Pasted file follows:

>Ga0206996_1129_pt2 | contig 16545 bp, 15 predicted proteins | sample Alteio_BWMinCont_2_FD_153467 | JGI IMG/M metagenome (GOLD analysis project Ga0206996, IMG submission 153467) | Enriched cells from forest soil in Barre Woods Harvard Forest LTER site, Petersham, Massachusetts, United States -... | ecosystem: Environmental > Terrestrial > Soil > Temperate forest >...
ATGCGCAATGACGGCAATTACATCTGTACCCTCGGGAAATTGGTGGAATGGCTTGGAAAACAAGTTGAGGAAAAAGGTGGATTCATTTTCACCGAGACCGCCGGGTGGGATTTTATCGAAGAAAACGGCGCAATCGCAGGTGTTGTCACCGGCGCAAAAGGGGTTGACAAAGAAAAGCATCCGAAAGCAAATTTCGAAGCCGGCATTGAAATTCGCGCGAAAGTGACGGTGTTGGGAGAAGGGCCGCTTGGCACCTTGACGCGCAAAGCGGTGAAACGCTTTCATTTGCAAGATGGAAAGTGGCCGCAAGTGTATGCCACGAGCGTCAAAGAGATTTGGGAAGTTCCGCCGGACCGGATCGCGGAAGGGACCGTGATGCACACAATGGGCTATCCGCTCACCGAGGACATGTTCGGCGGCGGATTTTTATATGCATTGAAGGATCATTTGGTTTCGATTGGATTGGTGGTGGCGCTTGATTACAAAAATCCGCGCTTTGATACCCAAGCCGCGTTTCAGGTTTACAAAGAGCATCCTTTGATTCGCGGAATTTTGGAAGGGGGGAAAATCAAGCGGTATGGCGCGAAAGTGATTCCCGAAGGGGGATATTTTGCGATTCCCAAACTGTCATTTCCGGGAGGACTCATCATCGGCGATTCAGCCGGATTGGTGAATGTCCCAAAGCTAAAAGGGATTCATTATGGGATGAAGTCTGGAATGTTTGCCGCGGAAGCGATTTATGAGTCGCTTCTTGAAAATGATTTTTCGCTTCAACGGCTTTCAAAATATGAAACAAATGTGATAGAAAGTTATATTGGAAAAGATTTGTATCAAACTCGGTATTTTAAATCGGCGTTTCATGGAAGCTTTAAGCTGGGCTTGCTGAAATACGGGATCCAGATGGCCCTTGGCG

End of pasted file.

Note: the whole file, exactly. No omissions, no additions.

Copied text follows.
>Ga0206996_1129_pt2 | contig 16545 bp, 15 predicted proteins | sample Alteio_BWMinCont_2_FD_153467 | JGI IMG/M metagenome (GOLD analysis project Ga0206996, IMG submission 153467) | Enriched cells from forest soil in Barre Woods Harvard Forest LTER site, Petersham, Massachusetts, United States -... | ecosystem: Environmental > Terrestrial > Soil > Temperate forest >...
ATGCGCAATGACGGCAATTACATCTGTACCCTCGGGAAATTGGTGGAATGGCTTGGAAAACAAGTTGAGGAAAAAGGTGGATTCATTTTCACCGAGACCGCCGGGTGGGATTTTATCGAAGAAAACGGCGCAATCGCAGGTGTTGTCACCGGCGCAAAAGGGGTTGACAAAGAAAAGCATCCGAAAGCAAATTTCGAAGCCGGCATTGAAATTCGCGCGAAAGTGACGGTGTTGGGAGAAGGGCCGCTTGGCACCTTGACGCGCAAAGCGGTGAAACGCTTTCATTTGCAAGATGGAAAGTGGCCGCAAGTGTATGCCACGAGCGTCAAAGAGATTTGGGAAGTTCCGCCGGACCGGATCGCGGAAGGGACCGTGATGCACACAATGGGCTATCCGCTCACCGAGGACATGTTCGGCGGCGGATTTTTATATGCATTGAAGGATCATTTGGTTTCGATTGGATTGGTGGTGGCGCTTGATTACAAAAATCCGCGCTTTGATACCCAAGCCGCGTTTCAGGTTTACAAAGAGCATCCTTTGATTCGCGGAATTTTGGAAGGGGGGAAAATCAAGCGGTATGGCGCGAAAGTGATTCCCGAAGGGGGATATTTTGCGATTCCCAAACTGTCATTTCCGGGAGGACTCATCATCGGCGATTCAGCCGGATTGGTGAATGTCCCAAAGCTAAAAGGGATTCATTATGGGATGAAGTCTGGAATGTTTGCCGCGGAAGCGATTTATGAGTCGCTTCTTGAAAATGATTTTTCGCTTCAACGGCTTTCAAAATATGAAACAAATGTGATAGAAAGTTATATTGGAAAAGATTTGTATCAAACTCGGTATTTTAAATCGGCGTTTCATGGAAGCTTTAAGCTGGGCTTGCTGAAATACGGGATCCAGATGGCCCTTGGCG